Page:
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Old 2014-09-05, 23:29   #1
jasong
 
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Default Next big thing, more frames per second?

We all know about 3d tv, how it started with the headache inducing red-blue cardboard glasses, and then later evolved into the various theaters polarized light method, still headache inducing for some people.

But there's another technology which may be better and doesn't need any action on our part, at least for the theater experience, video shown at faster than the normal frames per second. In tests (was quick with the editing, not sure if the link actually talks about testing) people got more enjoyment from fast-frame video, even when there wasn't a lot of fast action on the screen. I don't remember if they warned the movie-goers about the change in number of frames, obviously that would skew the data a bit.

So, what do you think? With the new 3d video projectors, we obviously have the ability to double the frames with no change of the hardware. But would you be more likely to go to the movies and/or pay extra for this upgraded video experience?

Quote:
Film critics have noted that the much sharper image looks akin to video games, HDTV, live theater or a cheap home movie.
Yeah, and we can't have cars because they scare the horses on the road.

Last fiddled with by jasong on 2014-09-05 at 23:43
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Old 2014-09-06, 16:31   #2
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I've seen a couple of movies in theaters displayed at the doubled 48 FPS instead of the usual 24 FPS. Even though stuff was happening at the correct speed, it "felt" twice as fast. It didn't take long to get used to, though, and I couldn't really tell you if 48 was better than 24 after an hour or two.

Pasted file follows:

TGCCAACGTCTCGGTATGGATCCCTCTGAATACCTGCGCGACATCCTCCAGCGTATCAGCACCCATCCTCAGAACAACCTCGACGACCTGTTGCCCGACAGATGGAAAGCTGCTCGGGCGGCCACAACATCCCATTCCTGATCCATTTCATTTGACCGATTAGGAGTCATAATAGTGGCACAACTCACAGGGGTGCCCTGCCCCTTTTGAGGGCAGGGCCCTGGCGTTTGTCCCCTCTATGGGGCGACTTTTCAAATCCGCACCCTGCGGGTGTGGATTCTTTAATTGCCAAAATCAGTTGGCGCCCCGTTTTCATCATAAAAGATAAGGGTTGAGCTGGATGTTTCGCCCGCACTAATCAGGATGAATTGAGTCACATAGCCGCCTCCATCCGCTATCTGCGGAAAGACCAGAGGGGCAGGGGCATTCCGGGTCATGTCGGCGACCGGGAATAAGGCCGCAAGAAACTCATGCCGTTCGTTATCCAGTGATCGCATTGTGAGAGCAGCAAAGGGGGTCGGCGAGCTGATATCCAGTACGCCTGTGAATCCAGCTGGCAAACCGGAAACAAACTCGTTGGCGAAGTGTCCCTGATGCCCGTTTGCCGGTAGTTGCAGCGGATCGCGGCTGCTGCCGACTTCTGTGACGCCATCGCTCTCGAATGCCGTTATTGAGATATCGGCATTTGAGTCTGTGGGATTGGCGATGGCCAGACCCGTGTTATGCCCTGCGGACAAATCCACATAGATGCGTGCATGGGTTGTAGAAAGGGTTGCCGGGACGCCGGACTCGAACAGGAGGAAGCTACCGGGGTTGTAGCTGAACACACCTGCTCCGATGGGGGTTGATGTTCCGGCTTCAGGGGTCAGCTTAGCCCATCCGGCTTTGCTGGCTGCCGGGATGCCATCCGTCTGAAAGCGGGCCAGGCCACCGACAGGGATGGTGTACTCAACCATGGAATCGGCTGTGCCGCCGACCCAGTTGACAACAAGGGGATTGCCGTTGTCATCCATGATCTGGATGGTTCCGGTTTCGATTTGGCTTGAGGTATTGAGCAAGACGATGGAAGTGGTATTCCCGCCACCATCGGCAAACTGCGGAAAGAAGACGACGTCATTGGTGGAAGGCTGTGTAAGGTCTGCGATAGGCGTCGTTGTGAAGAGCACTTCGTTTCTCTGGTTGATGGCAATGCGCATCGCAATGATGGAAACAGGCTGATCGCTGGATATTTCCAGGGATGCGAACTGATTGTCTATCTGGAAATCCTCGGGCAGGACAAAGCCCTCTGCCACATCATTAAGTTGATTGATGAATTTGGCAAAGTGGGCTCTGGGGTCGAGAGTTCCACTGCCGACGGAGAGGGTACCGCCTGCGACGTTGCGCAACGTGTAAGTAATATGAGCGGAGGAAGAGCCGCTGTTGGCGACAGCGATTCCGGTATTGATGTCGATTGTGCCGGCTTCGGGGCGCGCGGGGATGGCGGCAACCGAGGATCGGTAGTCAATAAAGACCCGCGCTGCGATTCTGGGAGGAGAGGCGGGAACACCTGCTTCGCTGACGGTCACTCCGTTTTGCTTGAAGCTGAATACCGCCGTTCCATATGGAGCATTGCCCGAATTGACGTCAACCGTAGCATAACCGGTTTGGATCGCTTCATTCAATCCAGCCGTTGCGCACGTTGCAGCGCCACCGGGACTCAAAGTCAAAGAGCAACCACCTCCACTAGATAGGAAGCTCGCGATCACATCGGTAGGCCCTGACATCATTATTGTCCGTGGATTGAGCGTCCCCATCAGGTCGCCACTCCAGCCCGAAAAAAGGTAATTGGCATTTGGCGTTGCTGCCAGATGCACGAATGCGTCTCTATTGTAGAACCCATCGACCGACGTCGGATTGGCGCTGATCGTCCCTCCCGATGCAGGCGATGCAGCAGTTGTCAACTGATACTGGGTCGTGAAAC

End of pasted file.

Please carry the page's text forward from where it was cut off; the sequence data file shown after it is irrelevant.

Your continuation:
I never saw the first Hobbit movie in theaters and that I think was the first really big release filmed at 48, and it gave a lot of people headaches. My friends and I couldn't understand this because we game at 60 FPS, so it doesn't seem right that 48 would be so difficult to digest.

A lot of people think the human eye sees ~30 FPS but this is bogus. Gaming at 30 is awful for me, and in the same way, the pros who invest in 120hz monitors can't stand 60. The eye can distinguish frames more or less as fast as it can be trained to see, and it's just a matter of becoming accustomed to the faster rates. I do believe that 48 FPS was "too much" for the average person in that they wouldn't be able to tell the difference between 48 or 64 or 32 or whatever you want.

Pick two objects nearby with a fair distance between them, and quickly glance from one to the other, and try to notice the quality of the image of whatever is in between your two targets. Notice that it is "blurred". In real life, any action happening too fast is blurry (think of the wheels on a car spinning so fast that they appear to spin backward). In the movie, though, each frame is crystal clear and that blurring is gone. This is what was troubling people, I think.
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Old 2014-09-06, 17:02   #3
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I, for one, won't miss the strobing effect of 24 fps movies. Though it's a lot better now that everything is using digital projectors and there's no longer the black flash between frames.